Quantcast

UTLA responds to reopening schools

Says additional resources needed

OW Staff Writer | 6/11/2020, midnight
The United Teachers of Los Angeles recently issued a statement responding to..

The United Teachers of Los Angeles recently issued a statement responding to issued guidelines. The labor union statement follows:

“Any state and county guidance is only a framework — every school district will develop its own plan. That is why reopening schools must be bargained with UTLA. And it’s why we are surveying our members on their priorities; working closely with parent, youth, and community organizations on their priorities; and then taking these priorities into that bargaining.

“Educators want more than anything to be back in schools with our students, whom we love. But, we also understand deeply that the only way this can happen is if schools are healthy, safe, and improved. The status quo will not be enough to safeguard students and educators alike.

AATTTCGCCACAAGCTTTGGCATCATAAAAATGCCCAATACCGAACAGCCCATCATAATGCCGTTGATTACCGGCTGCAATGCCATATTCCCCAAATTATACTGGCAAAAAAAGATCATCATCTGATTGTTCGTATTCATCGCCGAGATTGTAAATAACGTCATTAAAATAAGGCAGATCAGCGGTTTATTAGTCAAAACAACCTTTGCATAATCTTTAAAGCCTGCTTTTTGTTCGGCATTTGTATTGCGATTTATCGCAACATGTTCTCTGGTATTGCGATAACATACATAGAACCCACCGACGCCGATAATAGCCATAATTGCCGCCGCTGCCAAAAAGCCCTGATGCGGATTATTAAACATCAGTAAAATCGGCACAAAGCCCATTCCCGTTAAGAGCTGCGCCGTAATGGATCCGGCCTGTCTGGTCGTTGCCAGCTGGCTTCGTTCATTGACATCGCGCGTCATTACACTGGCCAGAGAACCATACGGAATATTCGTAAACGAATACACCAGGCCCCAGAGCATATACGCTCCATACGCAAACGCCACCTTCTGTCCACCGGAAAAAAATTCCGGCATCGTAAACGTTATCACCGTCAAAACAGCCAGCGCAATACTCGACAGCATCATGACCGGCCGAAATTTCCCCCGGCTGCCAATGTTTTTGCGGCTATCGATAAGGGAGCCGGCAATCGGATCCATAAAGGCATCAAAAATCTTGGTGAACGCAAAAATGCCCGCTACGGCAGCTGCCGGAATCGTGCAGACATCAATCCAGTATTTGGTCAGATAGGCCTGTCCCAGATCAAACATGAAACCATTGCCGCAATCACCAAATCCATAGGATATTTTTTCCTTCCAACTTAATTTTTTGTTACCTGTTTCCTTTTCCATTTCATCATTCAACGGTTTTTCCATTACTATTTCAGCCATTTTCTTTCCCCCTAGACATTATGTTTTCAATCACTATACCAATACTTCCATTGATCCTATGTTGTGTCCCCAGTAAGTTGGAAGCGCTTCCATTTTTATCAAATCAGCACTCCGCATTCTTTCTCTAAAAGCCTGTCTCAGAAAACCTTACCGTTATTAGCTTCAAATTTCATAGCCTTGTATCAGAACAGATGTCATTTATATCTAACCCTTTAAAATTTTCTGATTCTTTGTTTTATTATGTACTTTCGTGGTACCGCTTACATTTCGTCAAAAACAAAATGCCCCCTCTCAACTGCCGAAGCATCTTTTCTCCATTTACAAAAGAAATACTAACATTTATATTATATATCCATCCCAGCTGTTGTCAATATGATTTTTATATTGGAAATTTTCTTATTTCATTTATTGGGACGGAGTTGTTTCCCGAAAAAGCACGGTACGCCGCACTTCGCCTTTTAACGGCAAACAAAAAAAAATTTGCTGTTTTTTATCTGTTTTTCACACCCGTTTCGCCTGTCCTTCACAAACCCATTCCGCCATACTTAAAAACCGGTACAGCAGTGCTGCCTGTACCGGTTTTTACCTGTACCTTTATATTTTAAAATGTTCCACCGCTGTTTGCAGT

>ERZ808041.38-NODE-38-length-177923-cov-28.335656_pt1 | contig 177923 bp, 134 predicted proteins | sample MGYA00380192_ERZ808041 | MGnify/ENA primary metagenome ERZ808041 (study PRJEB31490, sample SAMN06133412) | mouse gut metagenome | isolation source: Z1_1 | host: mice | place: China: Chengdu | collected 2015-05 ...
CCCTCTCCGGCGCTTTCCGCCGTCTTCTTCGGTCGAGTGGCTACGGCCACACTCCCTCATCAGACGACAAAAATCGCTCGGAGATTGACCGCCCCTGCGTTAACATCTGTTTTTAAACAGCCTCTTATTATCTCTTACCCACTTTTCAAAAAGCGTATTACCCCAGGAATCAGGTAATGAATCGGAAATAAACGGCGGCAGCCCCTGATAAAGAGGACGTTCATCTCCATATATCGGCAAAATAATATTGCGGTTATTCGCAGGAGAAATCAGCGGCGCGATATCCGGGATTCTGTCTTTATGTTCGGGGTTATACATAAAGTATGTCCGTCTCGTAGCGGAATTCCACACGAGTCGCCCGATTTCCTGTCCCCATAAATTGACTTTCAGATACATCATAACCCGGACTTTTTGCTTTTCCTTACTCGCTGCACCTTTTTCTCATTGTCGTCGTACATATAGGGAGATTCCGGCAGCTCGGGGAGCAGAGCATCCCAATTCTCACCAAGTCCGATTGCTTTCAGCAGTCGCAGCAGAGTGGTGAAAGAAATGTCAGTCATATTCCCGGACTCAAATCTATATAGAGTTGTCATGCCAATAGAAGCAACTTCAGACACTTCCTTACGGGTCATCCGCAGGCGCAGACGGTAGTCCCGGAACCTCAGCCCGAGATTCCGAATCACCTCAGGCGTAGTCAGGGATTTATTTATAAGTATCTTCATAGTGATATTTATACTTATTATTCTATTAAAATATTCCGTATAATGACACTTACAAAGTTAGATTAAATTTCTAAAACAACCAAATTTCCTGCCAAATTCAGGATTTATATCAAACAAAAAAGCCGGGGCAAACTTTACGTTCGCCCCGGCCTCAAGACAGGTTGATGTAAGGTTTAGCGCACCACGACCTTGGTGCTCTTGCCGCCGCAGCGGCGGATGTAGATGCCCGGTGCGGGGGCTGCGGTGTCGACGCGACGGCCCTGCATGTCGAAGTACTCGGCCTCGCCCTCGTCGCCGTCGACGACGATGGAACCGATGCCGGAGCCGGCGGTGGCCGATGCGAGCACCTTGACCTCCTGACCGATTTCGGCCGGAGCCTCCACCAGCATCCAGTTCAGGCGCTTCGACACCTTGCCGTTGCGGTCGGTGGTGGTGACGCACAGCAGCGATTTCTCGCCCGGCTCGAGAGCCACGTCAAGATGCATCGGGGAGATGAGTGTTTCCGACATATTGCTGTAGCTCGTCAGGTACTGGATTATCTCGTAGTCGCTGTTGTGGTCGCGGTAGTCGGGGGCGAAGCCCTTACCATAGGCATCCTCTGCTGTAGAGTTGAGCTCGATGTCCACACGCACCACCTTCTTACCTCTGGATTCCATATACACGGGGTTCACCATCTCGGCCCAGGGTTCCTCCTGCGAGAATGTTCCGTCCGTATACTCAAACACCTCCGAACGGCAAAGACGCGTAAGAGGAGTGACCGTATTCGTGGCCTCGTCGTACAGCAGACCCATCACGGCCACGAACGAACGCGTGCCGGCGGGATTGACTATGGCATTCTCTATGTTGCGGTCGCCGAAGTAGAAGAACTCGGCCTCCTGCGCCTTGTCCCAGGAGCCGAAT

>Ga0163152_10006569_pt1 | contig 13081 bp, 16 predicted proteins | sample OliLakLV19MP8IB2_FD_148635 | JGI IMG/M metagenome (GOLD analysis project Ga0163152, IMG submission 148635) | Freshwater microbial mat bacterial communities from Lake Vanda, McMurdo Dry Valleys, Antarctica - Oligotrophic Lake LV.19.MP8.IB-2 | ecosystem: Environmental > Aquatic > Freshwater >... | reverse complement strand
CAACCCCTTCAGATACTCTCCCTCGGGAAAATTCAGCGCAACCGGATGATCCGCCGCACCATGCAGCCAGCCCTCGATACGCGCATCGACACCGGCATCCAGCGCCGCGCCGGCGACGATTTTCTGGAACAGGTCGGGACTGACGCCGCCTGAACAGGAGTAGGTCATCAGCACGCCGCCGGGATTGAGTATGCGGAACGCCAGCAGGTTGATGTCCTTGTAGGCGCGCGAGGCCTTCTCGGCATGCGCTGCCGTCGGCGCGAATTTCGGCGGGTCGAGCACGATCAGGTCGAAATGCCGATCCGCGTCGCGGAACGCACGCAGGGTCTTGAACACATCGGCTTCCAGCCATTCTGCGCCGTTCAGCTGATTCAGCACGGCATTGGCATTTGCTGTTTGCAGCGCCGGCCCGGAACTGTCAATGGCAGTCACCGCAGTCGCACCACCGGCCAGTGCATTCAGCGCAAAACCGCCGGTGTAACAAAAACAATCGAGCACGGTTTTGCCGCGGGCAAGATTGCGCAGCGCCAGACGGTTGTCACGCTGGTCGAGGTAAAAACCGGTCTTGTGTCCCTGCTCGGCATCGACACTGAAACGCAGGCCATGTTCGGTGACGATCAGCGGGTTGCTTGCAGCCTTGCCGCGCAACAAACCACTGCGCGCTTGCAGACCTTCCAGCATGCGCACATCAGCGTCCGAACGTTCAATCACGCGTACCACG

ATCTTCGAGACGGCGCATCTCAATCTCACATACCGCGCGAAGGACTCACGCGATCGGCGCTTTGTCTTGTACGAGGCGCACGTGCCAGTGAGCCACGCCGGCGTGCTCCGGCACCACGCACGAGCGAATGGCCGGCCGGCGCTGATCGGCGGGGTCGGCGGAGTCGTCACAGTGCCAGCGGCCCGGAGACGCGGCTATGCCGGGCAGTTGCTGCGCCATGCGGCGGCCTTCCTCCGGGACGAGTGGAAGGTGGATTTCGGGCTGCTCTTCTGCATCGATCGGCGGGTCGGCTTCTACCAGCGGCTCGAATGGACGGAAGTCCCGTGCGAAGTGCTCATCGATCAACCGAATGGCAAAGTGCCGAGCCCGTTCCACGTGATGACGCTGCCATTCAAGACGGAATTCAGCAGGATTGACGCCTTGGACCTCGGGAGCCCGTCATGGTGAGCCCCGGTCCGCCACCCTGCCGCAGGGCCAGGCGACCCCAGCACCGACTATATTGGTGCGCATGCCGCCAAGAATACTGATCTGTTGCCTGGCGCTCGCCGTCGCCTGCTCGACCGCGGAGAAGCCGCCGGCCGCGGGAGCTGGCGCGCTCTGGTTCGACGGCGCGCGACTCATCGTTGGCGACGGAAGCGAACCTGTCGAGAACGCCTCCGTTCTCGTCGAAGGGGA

“UTLA is fighting against proposed budget cuts and for increased funding essential to guarantee a safe return to schools. A healthy, safe reopening cannot happen amidst budget cuts. That is a fantasy. We are fighting the proposed $13 billion in budget cuts.

“There is no vision for a safe reopening that does not involve additional resources for schools — resources to implement social distancing and other safety guidelines and funding for the additional supports our students need in the wake of this crisis, including increased mental health support.

“We know that the health and safety of our communities depends on getting the reopening right. We can’t underestimate the challenge of opening schools in a way that protects students and staff and prevents children from becoming carriers for infection in their own families. This is especially critical in LA, with our students living with so many of the equity issues that coronavirus has laid bare: students in high-density living situations with multigenerational families; the disproportionate exposure and death rates among communities of color, especially Pacific Islander and Black communities; and a lack of accessibility to healthcare. We also know that, as various sectors reopen for business, parents and guardians will return to work and will not have the choice that others have to keep their children at home safely.

“We are also clear that a reopening and improvement plan must extend to our communities. Our students are shaped by all aspects of their lives. The reopening of schools must be coordinat